Journal of Comparative Physiology A

, Volume 197, Issue 5, pp 571–583 | Cite as

Duration tuning in the auditory midbrain of echolocating and non-echolocating vertebrates

  • Riziq Sayegh
  • Brandon Aubie
  • Paul A. FaureEmail author


Neurons tuned for stimulus duration were first discovered in the auditory midbrain of frogs. Duration-tuned neurons (DTNs) have since been reported from the central auditory system of both echolocating and non-echolocating mammals, and from the central visual system of cats. We hypothesize that the functional significance of auditory duration tuning likely varies between species with different evolutionary histories, sensory ecologies, and bioacoustic constraints. For example, in non-echolocating animals such as frogs and mice the temporal filtering properties of auditory DTNs may function to discriminate species-specific communication sounds. In echolocating bats duration tuning may also be used to create cells with highly selective responses for specific rates of frequency modulation and/or pulse-echo delays. The ability to echolocate appears to have selected for high temporal acuity in the duration tuning curves of inferior colliculus neurons in bats. Our understanding of the neural mechanisms underlying sound duration selectivity has improved substantially since DTNs were first discovered almost 50 years ago, but additional research is required for a comprehensive understanding of the functional role and the behavioral significance that duration tuning plays in sensory systems.


Audition Duration selectivity Echolocation Neurophysiology Temporal processing 



Auditory cortex


Constant frequency


Central nervous system


Duration-tuned neuron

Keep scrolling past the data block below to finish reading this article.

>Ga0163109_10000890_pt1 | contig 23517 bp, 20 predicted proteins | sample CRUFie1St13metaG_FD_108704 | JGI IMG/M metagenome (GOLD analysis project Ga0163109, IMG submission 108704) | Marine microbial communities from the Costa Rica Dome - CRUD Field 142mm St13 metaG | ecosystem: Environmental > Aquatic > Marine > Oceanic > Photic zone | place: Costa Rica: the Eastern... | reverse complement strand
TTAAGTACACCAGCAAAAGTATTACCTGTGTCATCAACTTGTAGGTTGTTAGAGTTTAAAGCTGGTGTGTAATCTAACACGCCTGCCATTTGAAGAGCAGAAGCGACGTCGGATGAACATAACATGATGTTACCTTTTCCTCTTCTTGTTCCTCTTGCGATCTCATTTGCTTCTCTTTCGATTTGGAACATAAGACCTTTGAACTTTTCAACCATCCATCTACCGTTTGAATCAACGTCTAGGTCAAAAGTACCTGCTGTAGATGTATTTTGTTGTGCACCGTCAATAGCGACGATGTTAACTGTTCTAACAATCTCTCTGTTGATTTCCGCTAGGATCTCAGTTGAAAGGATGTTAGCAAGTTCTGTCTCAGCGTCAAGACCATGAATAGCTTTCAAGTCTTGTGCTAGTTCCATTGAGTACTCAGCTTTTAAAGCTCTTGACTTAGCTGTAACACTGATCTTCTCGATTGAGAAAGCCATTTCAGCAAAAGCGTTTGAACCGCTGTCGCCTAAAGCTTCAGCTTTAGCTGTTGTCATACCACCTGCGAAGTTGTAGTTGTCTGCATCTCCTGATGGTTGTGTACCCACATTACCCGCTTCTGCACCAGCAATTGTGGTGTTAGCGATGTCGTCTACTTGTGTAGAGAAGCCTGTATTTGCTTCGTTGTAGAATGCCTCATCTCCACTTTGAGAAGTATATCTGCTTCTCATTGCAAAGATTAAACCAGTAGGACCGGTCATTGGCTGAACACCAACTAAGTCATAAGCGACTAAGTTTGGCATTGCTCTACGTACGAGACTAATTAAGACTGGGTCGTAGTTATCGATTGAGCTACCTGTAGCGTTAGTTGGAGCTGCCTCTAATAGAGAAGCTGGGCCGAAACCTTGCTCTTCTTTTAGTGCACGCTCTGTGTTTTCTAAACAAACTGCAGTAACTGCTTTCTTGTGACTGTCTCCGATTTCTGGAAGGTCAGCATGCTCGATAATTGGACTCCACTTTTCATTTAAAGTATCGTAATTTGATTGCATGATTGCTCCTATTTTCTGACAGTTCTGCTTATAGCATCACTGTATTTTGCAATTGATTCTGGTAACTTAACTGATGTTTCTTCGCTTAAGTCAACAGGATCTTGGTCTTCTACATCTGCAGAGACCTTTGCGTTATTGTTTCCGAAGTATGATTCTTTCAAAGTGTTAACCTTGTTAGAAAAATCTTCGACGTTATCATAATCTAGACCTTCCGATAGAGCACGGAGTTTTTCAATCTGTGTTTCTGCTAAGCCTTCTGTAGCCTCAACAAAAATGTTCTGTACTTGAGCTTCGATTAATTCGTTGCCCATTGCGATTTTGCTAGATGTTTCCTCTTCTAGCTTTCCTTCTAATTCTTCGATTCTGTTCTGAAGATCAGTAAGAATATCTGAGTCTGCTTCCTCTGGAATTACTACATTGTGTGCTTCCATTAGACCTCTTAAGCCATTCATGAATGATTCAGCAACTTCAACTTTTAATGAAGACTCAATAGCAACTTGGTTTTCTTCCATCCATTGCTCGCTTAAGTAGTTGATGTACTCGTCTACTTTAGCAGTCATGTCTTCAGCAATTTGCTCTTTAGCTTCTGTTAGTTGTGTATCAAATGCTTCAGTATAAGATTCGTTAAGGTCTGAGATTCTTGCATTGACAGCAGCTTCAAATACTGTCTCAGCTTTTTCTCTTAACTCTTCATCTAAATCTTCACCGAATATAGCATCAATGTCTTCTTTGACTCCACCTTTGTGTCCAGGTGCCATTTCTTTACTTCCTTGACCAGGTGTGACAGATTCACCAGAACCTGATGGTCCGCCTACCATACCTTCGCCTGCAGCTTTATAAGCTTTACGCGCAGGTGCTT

Frequency modulation


Inferior colliculus


Medial geniculate body


Offset-evoked excitation


Onset-evoked excitation


Pure tone


Sound pressure level


Sustained onset-evoked inhibition


Torus semicircularis



Gerhard Neuweiler had a profound influence on the field of bat echolocation as evidenced both by the quality of research and outstanding scientists stemming from his laboratory. PAF wishes he had met Professor Neuweiler. Research supported by a Discovery Grant (PAF) and a Canada Graduate Scholarship (BA) from the Natural Sciences and Engineering Research Council (NSERC) of Canada. The McMaster Bat Lab is also supported by infrastructure grants from the Canada Foundation for Innovation and the Ontario Innovation Trust. Research approved by the McMaster University Animal Research Ethics Board, and in accordance with the Canadian Council on Animal Care.

Conflict of interest

The authors declare that they have no conflict of interest.


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© Springer-Verlag 2011

Authors and Affiliations

  1. 1.Department of Psychology, Neuroscience & BehaviourMcMaster UniversityHamiltonCanada

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